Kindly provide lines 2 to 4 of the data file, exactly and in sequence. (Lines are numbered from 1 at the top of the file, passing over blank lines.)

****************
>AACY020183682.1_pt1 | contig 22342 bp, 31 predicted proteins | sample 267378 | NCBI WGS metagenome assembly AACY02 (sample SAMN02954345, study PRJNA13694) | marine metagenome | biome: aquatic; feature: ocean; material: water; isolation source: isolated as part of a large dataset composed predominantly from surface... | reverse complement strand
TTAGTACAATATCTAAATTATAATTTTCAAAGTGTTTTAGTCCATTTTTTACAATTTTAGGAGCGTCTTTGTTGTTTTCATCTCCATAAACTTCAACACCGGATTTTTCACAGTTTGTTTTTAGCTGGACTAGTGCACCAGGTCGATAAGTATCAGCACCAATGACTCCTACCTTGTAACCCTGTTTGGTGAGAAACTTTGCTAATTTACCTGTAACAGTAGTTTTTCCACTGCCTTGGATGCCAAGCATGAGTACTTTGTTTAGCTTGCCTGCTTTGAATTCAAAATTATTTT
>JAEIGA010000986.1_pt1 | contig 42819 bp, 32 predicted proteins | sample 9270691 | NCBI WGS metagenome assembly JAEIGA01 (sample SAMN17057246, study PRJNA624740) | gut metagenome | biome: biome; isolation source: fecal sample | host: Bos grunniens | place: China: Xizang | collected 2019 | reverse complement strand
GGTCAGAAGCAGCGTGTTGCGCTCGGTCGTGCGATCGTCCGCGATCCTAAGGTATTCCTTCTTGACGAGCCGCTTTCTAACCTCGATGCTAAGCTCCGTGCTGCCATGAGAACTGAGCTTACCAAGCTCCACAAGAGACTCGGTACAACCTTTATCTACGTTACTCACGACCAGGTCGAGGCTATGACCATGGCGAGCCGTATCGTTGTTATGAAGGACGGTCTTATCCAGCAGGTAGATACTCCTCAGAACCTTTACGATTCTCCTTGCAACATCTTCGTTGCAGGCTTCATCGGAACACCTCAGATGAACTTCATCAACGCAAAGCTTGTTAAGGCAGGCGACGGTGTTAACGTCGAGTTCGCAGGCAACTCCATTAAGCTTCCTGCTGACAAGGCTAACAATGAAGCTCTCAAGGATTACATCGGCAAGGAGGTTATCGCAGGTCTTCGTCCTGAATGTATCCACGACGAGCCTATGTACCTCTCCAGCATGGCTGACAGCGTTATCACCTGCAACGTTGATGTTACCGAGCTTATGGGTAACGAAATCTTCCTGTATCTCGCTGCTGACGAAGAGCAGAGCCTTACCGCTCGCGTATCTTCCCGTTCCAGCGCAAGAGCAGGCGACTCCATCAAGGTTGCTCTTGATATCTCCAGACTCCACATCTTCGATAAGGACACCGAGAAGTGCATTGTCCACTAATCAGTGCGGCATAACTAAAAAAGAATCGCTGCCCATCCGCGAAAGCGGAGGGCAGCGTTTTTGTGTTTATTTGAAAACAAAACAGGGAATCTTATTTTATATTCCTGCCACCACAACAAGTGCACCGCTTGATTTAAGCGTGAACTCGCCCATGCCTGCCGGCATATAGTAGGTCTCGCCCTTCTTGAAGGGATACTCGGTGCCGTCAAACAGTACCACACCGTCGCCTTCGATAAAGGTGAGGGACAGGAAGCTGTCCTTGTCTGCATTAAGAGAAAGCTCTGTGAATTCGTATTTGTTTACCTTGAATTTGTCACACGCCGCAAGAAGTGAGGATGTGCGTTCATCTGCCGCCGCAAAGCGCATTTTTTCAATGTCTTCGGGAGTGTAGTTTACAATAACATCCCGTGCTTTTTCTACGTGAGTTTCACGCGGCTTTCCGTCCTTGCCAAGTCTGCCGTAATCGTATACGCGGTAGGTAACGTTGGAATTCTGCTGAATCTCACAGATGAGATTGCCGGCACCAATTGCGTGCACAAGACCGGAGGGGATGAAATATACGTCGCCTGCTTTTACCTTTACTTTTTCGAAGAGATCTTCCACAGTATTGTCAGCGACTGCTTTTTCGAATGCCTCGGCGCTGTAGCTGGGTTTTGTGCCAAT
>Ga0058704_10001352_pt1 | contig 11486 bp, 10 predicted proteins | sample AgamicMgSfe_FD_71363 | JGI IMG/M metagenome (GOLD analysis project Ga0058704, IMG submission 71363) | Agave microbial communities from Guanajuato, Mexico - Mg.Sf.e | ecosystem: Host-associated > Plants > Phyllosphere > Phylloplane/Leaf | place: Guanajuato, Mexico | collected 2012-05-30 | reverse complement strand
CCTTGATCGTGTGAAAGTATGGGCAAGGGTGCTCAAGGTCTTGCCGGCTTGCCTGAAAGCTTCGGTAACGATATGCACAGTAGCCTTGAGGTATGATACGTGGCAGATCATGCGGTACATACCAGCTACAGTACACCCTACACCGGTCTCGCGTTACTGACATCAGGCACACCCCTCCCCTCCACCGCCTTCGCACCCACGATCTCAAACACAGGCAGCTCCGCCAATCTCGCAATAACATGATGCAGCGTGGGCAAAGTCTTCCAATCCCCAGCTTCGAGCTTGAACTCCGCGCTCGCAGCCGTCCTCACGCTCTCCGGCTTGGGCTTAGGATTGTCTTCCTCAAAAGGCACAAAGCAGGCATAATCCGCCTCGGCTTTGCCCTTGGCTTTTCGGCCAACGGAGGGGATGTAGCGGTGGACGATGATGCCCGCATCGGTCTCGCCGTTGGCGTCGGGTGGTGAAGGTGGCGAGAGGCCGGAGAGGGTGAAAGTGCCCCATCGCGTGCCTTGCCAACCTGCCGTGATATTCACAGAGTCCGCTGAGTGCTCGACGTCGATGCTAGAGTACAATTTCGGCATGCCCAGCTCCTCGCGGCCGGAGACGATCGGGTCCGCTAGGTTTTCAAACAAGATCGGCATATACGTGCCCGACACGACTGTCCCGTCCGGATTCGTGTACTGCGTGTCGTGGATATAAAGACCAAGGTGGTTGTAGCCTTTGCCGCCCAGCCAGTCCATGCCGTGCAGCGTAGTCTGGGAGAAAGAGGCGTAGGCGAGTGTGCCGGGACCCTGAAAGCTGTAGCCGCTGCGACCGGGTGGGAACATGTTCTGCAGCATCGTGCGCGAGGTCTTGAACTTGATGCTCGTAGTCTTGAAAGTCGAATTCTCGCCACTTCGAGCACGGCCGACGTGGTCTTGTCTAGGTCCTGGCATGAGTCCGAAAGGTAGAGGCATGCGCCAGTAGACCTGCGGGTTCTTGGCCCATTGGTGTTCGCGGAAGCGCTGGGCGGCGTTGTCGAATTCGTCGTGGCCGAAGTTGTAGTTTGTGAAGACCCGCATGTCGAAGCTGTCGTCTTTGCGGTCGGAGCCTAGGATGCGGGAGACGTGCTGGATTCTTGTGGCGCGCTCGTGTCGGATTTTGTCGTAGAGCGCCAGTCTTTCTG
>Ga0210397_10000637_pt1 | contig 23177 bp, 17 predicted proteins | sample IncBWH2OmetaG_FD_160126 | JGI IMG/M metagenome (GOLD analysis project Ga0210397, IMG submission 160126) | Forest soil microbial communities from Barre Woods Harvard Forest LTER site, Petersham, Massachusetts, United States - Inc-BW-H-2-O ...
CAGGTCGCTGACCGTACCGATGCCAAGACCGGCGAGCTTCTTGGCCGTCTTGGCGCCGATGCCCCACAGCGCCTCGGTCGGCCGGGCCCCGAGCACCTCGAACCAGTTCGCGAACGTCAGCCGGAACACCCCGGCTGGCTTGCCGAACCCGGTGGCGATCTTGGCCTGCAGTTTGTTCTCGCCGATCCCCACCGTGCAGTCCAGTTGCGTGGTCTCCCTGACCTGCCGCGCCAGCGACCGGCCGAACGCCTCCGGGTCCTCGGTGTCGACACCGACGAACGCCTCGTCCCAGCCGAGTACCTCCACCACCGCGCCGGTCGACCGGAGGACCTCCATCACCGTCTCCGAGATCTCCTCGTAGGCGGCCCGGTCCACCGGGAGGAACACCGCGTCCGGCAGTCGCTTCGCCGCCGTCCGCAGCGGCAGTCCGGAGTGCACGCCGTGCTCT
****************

TTAGTACAATATCTAAATTATAATTTTCAAAGTGTTTTAGTCCATTTTTTACAATTTTAGGAGCGTCTTTGTTGTTTTCATCTCCATAAACTTCAACACCGGATTTTTCACAGTTTGTTTTTAGCTGGACTAGTGCACCAGGTCGATAAGTATCAGCACCAATGACTCCTACCTTGTAACCCTGTTTGGTGAGAAACTTTGCTAATTTACCTGTAACAGTAGTTTTTCCACTGCCTTGGATGCCAAGCATGAGTACTTTGTTTAGCTTGCCTGCTTTGAATTCAAAATTATTTT
>JAEIGA010000986.1_pt1 | contig 42819 bp, 32 predicted proteins | sample 9270691 | NCBI WGS metagenome assembly JAEIGA01 (sample SAMN17057246, study PRJNA624740) | gut metagenome | biome: biome; isolation source: fecal sample | host: Bos grunniens | place: China: Xizang | collected 2019 | reverse complement strand
GGTCAGAAGCAGCGTGTTGCGCTCGGTCGTGCGATCGTCCGCGATCCTAAGGTATTCCTTCTTGACGAGCCGCTTTCTAACCTCGATGCTAAGCTCCGTGCTGCCATGAGAACTGAGCTTACCAAGCTCCACAAGAGACTCGGTACAACCTTTATCTACGTTACTCACGACCAGGTCGAGGCTATGACCATGGCGAGCCGTATCGTTGTTATGAAGGACGGTCTTATCCAGCAGGTAGATACTCCTCAGAACCTTTACGATTCTCCTTGCAACATCTTCGTTGCAGGCTTCATCGGAACACCTCAGATGAACTTCATCAACGCAAAGCTTGTTAAGGCAGGCGACGGTGTTAACGTCGAGTTCGCAGGCAACTCCATTAAGCTTCCTGCTGACAAGGCTAACAATGAAGCTCTCAAGGATTACATCGGCAAGGAGGTTATCGCAGGTCTTCGTCCTGAATGTATCCACGACGAGCCTATGTACCTCTCCAGCATGGCTGACAGCGTTATCACCTGCAACGTTGATGTTACCGAGCTTATGGGTAACGAAATCTTCCTGTATCTCGCTGCTGACGAAGAGCAGAGCCTTACCGCTCGCGTATCTTCCCGTTCCAGCGCAAGAGCAGGCGACTCCATCAAGGTTGCTCTTGATATCTCCAGACTCCACATCTTCGATAAGGACACCGAGAAGTGCATTGTCCACTAATCAGTGCGGCATAACTAAAAAAGAATCGCTGCCCATCCGCGAAAGCGGAGGGCAGCGTTTTTGTGTTTATTTGAAAACAAAACAGGGAATCTTATTTTATATTCCTGCCACCACAACAAGTGCACCGCTTGATTTAAGCGTGAACTCGCCCATGCCTGCCGGCATATAGTAGGTCTCGCCCTTCTTGAAGGGATACTCGGTGCCGTCAAACAGTACCACACCGTCGCCTTCGATAAAGGTGAGGGACAGGAAGCTGTCCTTGTCTGCATTAAGAGAAAGCTCTGTGAATTCGTATTTGTTTACCTTGAATTTGTCACACGCCGCAAGAAGTGAGGATGTGCGTTCATCTGCCGCCGCAAAGCGCATTTTTTCAATGTCTTCGGGAGTGTAGTTTACAATAACATCCCGTGCTTTTTCTACGTGAGTTTCACGCGGCTTTCCGTCCTTGCCAAGTCTGCCGTAATCGTATACGCGGTAGGTAACGTTGGAATTCTGCTGAATCTCACAGATGAGATTGCCGGCACCAATTGCGTGCACAAGACCGGAGGGGATGAAATATACGTCGCCTGCTTTTACCTTTACTTTTTCGAAGAGATCTTCCACAGTATTGTCAGCGACTGCTTTTTCGAATGCCTCGGCGCTGTAGCTGGGTTTTGTGCCAAT